Yeah. You did the peak. Maybe. Well, perhaps we can talk a little bit about the brand. So Carl Friedrich, how do you explain cold Friedrich to your friends?

Unknown:

Yeah, I mean, I think the simplest way is that called Friedrich is a letter and travel goods brand and making basically everything from small leather goods, wallets, and tech accessories to briefcases we can bags and now since two years luggage as well. And what we're trying to do, I think is to build a big, global luxury brand. And we are trying to do that in We're trying to reimagine a little bit what a luxury brand can and should be. And the main thing with that is that we have, I guess, in a way, quite an opinionated and strong focus on intelligent design. Very, very high quality. And, and basically, a an idea that that we want basically quality, an idea that we want to be close to customers, and we want to serve them in a, that's a very, we want to basically obsess about serving our customers in the best way. Yeah, and so the, you know, I think all luxury brands would say that they do good quality and nice design. And maybe our design is maybe simpler, more pared back, but we focus a lot on doing the right products for the right customers. So we think a lot about, you know, what is the use case of this type of bag? How can we, you know, improve on that. And then we ask customers over and over again, what can we do better? What can we do better? Until we hopefully make things as good as they can be?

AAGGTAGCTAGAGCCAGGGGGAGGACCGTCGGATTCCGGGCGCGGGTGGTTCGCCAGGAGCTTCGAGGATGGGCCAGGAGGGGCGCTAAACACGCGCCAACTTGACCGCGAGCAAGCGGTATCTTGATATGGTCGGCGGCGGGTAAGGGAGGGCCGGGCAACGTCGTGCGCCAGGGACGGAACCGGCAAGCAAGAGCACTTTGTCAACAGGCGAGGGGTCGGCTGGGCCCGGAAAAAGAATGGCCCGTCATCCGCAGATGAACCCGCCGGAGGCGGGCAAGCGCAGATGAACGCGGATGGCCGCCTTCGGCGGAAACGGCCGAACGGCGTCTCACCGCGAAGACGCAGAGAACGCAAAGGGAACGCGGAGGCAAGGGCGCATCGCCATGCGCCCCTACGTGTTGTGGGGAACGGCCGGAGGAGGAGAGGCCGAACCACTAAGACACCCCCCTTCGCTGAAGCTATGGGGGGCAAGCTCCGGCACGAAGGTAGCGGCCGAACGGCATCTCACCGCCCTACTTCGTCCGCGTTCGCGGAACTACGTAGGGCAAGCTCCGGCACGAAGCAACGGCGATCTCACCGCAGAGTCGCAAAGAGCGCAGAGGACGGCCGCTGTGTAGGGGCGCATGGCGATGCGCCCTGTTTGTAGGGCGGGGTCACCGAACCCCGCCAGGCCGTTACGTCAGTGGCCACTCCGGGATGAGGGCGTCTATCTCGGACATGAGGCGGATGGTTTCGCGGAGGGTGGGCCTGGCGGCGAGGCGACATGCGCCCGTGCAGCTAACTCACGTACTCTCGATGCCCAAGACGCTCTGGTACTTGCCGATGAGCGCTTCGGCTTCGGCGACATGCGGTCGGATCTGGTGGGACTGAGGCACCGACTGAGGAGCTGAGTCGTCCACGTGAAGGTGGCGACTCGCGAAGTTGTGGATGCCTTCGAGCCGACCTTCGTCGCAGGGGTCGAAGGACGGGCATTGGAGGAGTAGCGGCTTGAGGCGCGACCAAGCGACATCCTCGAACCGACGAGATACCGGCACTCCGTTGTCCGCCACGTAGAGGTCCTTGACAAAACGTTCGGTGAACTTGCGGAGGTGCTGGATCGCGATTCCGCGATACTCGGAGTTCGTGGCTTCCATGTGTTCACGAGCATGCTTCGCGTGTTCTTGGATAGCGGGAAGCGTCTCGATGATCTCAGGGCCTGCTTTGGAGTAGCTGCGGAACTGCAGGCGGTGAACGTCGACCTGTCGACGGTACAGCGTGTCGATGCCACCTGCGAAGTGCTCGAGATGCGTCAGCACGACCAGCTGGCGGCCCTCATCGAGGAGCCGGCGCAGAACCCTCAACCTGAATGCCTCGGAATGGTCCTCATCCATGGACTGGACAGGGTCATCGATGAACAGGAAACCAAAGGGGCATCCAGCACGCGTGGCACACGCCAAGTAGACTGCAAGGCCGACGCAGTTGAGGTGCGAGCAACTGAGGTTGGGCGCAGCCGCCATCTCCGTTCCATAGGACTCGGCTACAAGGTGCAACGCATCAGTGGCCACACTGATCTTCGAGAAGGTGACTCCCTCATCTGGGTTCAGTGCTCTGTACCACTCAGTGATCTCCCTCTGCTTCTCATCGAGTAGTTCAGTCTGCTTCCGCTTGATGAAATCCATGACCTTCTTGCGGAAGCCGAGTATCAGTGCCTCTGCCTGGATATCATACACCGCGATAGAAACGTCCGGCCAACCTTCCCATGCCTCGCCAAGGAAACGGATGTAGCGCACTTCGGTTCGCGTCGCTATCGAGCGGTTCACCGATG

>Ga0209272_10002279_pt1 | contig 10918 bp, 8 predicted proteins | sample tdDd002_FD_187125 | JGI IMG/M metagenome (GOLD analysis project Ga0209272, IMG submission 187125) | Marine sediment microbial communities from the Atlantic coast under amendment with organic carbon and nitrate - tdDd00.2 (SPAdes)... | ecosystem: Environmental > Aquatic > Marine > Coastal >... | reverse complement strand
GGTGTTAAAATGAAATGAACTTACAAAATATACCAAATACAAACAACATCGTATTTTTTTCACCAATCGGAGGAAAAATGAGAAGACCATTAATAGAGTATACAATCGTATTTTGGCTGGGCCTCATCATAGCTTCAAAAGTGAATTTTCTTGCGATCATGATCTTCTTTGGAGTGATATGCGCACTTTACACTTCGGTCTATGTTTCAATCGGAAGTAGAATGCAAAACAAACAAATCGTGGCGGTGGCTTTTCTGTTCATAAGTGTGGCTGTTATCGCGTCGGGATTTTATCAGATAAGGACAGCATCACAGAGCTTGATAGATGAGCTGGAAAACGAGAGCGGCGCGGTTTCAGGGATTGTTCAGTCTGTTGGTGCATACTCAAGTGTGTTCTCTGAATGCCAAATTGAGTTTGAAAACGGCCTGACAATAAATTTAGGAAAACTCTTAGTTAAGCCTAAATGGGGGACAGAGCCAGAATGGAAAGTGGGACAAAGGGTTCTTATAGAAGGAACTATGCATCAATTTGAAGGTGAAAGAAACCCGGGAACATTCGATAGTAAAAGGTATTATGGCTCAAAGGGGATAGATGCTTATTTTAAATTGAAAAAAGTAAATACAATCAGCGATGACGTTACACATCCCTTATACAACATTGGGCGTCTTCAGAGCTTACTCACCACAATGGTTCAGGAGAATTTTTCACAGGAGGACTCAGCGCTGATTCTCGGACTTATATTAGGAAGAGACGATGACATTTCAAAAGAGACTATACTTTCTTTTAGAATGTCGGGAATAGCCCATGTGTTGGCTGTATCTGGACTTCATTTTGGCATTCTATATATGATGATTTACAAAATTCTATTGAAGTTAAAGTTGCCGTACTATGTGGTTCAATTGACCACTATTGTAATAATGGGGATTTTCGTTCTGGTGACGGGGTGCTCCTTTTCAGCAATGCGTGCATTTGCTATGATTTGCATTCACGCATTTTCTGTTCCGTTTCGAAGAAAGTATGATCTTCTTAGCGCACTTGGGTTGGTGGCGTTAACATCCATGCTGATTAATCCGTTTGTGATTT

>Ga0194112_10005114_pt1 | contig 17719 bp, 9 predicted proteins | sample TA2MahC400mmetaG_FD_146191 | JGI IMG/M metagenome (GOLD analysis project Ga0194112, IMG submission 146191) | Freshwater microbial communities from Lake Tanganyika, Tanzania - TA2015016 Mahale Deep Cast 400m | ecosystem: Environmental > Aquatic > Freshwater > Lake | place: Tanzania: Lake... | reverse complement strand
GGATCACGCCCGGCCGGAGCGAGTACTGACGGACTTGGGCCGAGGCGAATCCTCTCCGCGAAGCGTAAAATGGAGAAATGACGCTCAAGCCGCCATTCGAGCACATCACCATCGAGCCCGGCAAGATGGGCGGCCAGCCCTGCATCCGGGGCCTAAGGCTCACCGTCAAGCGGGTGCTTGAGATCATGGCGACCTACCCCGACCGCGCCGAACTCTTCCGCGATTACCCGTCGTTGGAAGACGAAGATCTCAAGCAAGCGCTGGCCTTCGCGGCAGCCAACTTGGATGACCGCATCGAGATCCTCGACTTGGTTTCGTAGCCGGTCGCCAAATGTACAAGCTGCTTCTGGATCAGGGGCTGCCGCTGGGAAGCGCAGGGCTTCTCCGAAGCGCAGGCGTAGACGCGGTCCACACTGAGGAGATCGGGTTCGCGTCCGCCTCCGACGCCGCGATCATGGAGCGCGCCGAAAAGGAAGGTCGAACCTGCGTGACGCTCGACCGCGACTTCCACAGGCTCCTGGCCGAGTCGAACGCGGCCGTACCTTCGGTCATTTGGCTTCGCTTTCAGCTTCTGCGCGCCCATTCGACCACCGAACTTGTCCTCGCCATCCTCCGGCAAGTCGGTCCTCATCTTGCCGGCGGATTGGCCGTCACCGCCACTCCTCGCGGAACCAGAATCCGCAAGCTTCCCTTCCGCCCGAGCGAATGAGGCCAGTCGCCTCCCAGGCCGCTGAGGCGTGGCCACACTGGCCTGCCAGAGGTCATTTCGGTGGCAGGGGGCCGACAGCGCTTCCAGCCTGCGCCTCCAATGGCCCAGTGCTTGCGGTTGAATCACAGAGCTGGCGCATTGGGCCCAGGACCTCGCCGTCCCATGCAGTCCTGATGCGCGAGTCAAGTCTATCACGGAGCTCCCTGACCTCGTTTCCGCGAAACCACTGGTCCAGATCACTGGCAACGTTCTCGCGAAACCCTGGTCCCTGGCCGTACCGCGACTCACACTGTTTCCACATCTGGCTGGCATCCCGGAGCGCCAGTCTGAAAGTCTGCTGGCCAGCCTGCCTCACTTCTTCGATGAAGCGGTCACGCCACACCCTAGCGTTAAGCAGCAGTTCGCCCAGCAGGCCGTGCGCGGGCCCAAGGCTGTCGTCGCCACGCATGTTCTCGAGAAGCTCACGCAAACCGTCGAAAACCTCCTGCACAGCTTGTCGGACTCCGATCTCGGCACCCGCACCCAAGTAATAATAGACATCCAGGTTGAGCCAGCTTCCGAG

PB: